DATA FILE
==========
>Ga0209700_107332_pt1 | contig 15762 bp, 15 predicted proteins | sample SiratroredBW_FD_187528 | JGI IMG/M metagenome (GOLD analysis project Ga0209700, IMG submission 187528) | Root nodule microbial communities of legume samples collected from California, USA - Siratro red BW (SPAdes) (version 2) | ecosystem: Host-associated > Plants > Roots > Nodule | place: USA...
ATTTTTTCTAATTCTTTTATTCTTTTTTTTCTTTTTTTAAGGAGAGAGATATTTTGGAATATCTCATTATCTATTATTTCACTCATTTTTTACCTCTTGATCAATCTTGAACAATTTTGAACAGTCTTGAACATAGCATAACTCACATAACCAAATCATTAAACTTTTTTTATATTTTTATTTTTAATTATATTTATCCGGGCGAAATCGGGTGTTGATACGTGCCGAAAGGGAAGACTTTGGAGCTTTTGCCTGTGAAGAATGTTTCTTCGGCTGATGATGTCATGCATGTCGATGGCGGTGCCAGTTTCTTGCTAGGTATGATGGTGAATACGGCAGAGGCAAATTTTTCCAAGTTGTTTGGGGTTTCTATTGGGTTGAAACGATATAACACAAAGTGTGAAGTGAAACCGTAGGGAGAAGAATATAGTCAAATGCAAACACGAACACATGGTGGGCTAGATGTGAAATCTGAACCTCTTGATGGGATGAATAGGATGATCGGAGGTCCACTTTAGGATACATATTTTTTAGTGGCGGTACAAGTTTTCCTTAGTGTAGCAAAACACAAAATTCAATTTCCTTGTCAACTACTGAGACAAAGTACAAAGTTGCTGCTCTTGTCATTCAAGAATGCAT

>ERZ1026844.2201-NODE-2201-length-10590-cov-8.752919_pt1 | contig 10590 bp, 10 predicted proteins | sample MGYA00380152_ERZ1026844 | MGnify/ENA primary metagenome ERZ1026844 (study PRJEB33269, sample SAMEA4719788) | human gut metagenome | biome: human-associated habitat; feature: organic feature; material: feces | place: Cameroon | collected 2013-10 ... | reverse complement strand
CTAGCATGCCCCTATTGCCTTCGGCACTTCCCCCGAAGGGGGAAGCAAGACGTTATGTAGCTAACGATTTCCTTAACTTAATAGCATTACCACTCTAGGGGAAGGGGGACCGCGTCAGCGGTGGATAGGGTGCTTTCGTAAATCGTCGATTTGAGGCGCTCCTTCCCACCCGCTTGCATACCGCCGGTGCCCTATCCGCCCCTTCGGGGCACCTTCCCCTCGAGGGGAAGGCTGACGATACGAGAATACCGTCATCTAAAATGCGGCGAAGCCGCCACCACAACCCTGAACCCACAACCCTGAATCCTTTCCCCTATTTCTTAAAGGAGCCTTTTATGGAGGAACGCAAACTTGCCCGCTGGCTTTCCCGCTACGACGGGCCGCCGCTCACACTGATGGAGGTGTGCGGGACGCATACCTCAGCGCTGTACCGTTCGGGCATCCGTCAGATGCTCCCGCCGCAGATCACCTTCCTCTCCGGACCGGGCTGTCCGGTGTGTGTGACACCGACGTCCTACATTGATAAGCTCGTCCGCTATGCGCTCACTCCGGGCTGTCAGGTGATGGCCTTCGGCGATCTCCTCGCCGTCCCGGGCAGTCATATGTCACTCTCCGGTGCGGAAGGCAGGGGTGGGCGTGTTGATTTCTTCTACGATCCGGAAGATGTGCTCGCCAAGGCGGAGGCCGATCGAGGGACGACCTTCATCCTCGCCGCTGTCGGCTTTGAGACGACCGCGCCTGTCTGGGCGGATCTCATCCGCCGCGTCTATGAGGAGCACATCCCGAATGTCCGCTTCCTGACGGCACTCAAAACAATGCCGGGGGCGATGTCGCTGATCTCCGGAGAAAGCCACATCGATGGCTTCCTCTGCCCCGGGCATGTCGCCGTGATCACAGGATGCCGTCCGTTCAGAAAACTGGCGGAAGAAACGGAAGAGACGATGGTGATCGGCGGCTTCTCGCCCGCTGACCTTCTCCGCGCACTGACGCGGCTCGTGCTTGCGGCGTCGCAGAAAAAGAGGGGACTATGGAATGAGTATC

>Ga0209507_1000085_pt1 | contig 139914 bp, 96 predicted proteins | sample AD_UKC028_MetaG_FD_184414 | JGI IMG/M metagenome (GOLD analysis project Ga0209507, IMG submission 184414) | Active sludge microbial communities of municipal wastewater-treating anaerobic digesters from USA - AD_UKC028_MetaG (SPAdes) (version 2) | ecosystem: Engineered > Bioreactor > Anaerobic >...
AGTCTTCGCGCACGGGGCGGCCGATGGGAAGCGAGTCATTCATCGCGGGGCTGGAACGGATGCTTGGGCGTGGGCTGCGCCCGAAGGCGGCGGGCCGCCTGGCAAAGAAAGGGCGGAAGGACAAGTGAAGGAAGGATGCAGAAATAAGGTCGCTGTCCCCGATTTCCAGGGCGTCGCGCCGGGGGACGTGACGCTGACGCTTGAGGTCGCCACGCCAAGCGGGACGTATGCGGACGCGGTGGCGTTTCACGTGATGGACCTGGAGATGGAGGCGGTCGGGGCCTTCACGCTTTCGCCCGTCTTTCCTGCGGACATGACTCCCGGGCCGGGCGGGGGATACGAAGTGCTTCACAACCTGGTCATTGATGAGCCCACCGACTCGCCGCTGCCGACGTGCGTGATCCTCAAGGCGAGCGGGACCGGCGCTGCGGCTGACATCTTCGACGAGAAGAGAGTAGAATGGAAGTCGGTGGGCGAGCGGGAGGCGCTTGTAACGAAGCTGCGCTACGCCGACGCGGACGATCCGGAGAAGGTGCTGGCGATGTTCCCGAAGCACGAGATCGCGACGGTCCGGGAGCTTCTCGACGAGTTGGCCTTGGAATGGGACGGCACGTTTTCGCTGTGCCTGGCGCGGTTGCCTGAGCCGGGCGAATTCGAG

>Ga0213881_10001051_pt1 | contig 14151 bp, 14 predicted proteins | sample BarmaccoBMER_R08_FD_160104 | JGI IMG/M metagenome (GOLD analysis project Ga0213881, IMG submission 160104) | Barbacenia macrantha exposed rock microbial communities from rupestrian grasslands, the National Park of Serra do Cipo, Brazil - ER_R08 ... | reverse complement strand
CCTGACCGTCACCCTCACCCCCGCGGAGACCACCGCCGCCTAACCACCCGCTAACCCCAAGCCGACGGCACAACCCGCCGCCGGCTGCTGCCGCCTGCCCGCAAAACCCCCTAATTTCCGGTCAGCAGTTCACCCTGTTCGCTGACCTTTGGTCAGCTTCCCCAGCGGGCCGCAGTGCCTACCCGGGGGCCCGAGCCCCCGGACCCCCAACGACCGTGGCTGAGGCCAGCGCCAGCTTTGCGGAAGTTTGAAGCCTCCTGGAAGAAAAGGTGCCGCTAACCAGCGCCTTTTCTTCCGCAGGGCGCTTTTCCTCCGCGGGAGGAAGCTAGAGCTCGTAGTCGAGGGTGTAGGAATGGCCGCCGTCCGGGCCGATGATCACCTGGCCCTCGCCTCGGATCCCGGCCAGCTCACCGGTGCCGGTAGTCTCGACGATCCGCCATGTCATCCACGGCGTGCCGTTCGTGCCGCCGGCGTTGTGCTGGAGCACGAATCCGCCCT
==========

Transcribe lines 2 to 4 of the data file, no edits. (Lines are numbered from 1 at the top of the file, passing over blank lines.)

ATTTTTTCTAATTCTTTTATTCTTTTTTTTCTTTTTTTAAGGAGAGAGATATTTTGGAATATCTCATTATCTATTATTTCACTCATTTTTTACCTCTTGATCAATCTTGAACAATTTTGAACAGTCTTGAACATAGCATAACTCACATAACCAAATCATTAAACTTTTTTTATATTTTTATTTTTAATTATATTTATCCGGGCGAAATCGGGTGTTGATACGTGCCGAAAGGGAAGACTTTGGAGCTTTTGCCTGTGAAGAATGTTTCTTCGGCTGATGATGTCATGCATGTCGATGGCGGTGCCAGTTTCTTGCTAGGTATGATGGTGAATACGGCAGAGGCAAATTTTTCCAAGTTGTTTGGGGTTTCTATTGGGTTGAAACGATATAACACAAAGTGTGAAGTGAAACCGTAGGGAGAAGAATATAGTCAAATGCAAACACGAACACATGGTGGGCTAGATGTGAAATCTGAACCTCTTGATGGGATGAATAGGATGATCGGAGGTCCACTTTAGGATACATATTTTTTAGTGGCGGTACAAGTTTTCCTTAGTGTAGCAAAACACAAAATTCAATTTCCTTGTCAACTACTGAGACAAAGTACAAAGTTGCTGCTCTTGTCATTCAAGAATGCAT

>ERZ1026844.2201-NODE-2201-length-10590-cov-8.752919_pt1 | contig 10590 bp, 10 predicted proteins | sample MGYA00380152_ERZ1026844 | MGnify/ENA primary metagenome ERZ1026844 (study PRJEB33269, sample SAMEA4719788) | human gut metagenome | biome: human-associated habitat; feature: organic feature; material: feces | place: Cameroon | collected 2013-10 ... | reverse complement strand
CTAGCATGCCCCTATTGCCTTCGGCACTTCCCCCGAAGGGGGAAGCAAGACGTTATGTAGCTAACGATTTCCTTAACTTAATAGCATTACCACTCTAGGGGAAGGGGGACCGCGTCAGCGGTGGATAGGGTGCTTTCGTAAATCGTCGATTTGAGGCGCTCCTTCCCACCCGCTTGCATACCGCCGGTGCCCTATCCGCCCCTTCGGGGCACCTTCCCCTCGAGGGGAAGGCTGACGATACGAGAATACCGTCATCTAAAATGCGGCGAAGCCGCCACCACAACCCTGAACCCACAACCCTGAATCCTTTCCCCTATTTCTTAAAGGAGCCTTTTATGGAGGAACGCAAACTTGCCCGCTGGCTTTCCCGCTACGACGGGCCGCCGCTCACACTGATGGAGGTGTGCGGGACGCATACCTCAGCGCTGTACCGTTCGGGCATCCGTCAGATGCTCCCGCCGCAGATCACCTTCCTCTCCGGACCGGGCTGTCCGGTGTGTGTGACACCGACGTCCTACATTGATAAGCTCGTCCGCTATGCGCTCACTCCGGGCTGTCAGGTGATGGCCTTCGGCGATCTCCTCGCCGTCCCGGGCAGTCATATGTCACTCTCCGGTGCGGAAGGCAGGGGTGGGCGTGTTGATTTCTTCTACGATCCGGAAGATGTGCTCGCCAAGGCGGAGGCCGATCGAGGGACGACCTTCATCCTCGCCGCTGTCGGCTTTGAGACGACCGCGCCTGTCTGGGCGGATCTCATCCGCCGCGTCTATGAGGAGCACATCCCGAATGTCCGCTTCCTGACGGCACTCAAAACAATGCCGGGGGCGATGTCGCTGATCTCCGGAGAAAGCCACATCGATGGCTTCCTCTGCCCCGGGCATGTCGCCGTGATCACAGGATGCCGTCCGTTCAGAAAACTGGCGGAAGAAACGGAAGAGACGATGGTGATCGGCGGCTTCTCGCCCGCTGACCTTCTCCGCGCACTGACGCGGCTCGTGCTTGCGGCGTCGCAGAAAAAGAGGGGACTATGGAATGAGTATC